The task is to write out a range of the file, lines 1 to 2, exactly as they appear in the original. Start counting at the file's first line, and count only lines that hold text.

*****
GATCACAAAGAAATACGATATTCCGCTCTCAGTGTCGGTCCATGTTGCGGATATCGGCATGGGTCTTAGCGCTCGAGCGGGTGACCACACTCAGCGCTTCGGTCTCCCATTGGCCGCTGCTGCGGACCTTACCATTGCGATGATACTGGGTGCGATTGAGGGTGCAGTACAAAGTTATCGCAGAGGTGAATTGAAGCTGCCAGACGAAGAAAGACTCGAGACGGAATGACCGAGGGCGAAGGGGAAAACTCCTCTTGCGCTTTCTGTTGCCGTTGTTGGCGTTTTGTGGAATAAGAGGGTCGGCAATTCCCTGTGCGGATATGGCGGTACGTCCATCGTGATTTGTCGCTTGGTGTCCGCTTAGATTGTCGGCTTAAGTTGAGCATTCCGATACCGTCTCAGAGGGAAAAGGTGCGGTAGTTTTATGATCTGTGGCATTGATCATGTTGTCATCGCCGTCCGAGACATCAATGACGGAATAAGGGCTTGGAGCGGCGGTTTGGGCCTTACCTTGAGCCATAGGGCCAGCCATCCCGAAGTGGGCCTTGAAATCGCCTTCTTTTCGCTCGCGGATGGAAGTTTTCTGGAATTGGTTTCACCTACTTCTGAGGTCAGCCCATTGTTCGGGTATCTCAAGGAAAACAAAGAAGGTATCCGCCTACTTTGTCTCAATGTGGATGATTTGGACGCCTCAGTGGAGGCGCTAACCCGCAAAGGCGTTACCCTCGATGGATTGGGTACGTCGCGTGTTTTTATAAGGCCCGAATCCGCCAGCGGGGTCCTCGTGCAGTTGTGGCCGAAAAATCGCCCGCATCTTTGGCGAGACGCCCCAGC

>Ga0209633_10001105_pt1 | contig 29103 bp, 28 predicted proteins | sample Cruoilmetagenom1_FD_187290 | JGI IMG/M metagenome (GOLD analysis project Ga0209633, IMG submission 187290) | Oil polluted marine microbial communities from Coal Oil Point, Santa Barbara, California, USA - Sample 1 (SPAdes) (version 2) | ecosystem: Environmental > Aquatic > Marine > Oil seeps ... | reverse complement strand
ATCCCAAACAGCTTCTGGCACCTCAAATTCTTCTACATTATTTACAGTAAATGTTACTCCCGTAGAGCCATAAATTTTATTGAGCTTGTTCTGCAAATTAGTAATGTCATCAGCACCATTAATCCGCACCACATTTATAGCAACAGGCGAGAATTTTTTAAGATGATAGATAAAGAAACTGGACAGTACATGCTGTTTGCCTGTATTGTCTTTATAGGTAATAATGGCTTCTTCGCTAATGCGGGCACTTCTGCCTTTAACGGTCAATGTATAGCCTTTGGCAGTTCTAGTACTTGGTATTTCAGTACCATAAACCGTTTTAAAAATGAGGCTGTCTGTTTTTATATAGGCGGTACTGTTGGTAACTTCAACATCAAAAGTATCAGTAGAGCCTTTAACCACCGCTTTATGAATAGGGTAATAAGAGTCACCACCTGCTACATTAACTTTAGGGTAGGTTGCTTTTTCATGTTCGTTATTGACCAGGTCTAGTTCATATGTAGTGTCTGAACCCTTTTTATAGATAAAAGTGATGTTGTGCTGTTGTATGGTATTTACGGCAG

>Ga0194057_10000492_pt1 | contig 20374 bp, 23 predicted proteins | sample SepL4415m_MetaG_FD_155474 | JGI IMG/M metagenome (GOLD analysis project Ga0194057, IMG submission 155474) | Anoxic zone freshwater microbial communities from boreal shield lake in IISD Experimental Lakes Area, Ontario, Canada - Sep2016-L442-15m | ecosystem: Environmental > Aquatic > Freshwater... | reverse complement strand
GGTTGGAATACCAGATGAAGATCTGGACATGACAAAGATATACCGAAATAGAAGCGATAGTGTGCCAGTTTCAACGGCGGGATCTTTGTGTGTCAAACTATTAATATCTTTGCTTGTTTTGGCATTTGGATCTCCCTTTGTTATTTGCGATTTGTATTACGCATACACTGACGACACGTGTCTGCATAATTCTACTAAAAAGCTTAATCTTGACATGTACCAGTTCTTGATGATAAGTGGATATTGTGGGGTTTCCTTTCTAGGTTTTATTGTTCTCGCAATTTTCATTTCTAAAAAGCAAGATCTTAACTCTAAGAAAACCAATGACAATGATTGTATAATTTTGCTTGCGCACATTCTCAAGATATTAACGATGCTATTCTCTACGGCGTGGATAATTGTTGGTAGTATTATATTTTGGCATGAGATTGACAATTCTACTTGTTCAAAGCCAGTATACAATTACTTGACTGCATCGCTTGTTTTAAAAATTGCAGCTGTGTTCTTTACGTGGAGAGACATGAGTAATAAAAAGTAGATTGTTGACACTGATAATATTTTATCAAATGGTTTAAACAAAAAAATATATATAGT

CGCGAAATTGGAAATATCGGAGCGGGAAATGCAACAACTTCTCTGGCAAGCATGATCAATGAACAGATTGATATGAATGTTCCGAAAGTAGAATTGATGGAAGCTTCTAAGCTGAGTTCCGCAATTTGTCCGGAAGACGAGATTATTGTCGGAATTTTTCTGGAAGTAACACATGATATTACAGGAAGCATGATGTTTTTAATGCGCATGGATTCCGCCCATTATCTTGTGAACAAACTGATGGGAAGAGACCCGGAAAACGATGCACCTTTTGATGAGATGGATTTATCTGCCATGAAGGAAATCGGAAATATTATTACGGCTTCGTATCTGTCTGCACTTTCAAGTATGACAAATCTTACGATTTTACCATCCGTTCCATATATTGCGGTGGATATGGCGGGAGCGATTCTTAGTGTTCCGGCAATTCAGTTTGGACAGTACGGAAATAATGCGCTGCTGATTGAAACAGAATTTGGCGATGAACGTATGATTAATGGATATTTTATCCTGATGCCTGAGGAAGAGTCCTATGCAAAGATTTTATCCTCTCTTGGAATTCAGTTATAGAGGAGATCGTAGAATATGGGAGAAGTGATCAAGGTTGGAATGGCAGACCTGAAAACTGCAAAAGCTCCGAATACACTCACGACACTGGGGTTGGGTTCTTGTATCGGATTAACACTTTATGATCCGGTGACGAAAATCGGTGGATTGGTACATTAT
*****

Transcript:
GATCACAAAGAAATACGATATTCCGCTCTCAGTGTCGGTCCATGTTGCGGATATCGGCATGGGTCTTAGCGCTCGAGCGGGTGACCACACTCAGCGCTTCGGTCTCCCATTGGCCGCTGCTGCGGACCTTACCATTGCGATGATACTGGGTGCGATTGAGGGTGCAGTACAAAGTTATCGCAGAGGTGAATTGAAGCTGCCAGACGAAGAAAGACTCGAGACGGAATGACCGAGGGCGAAGGGGAAAACTCCTCTTGCGCTTTCTGTTGCCGTTGTTGGCGTTTTGTGGAATAAGAGGGTCGGCAATTCCCTGTGCGGATATGGCGGTACGTCCATCGTGATTTGTCGCTTGGTGTCCGCTTAGATTGTCGGCTTAAGTTGAGCATTCCGATACCGTCTCAGAGGGAAAAGGTGCGGTAGTTTTATGATCTGTGGCATTGATCATGTTGTCATCGCCGTCCGAGACATCAATGACGGAATAAGGGCTTGGAGCGGCGGTTTGGGCCTTACCTTGAGCCATAGGGCCAGCCATCCCGAAGTGGGCCTTGAAATCGCCTTCTTTTCGCTCGCGGATGGAAGTTTTCTGGAATTGGTTTCACCTACTTCTGAGGTCAGCCCATTGTTCGGGTATCTCAAGGAAAACAAAGAAGGTATCCGCCTACTTTGTCTCAATGTGGATGATTTGGACGCCTCAGTGGAGGCGCTAACCCGCAAAGGCGTTACCCTCGATGGATTGGGTACGTCGCGTGTTTTTATAAGGCCCGAATCCGCCAGCGGGGTCCTCGTGCAGTTGTGGCCGAAAAATCGCCCGCATCTTTGGCGAGACGCCCCAGC

>Ga0209633_10001105_pt1 | contig 29103 bp, 28 predicted proteins | sample Cruoilmetagenom1_FD_187290 | JGI IMG/M metagenome (GOLD analysis project Ga0209633, IMG submission 187290) | Oil polluted marine microbial communities from Coal Oil Point, Santa Barbara, California, USA - Sample 1 (SPAdes) (version 2) | ecosystem: Environmental > Aquatic > Marine > Oil seeps ... | reverse complement strand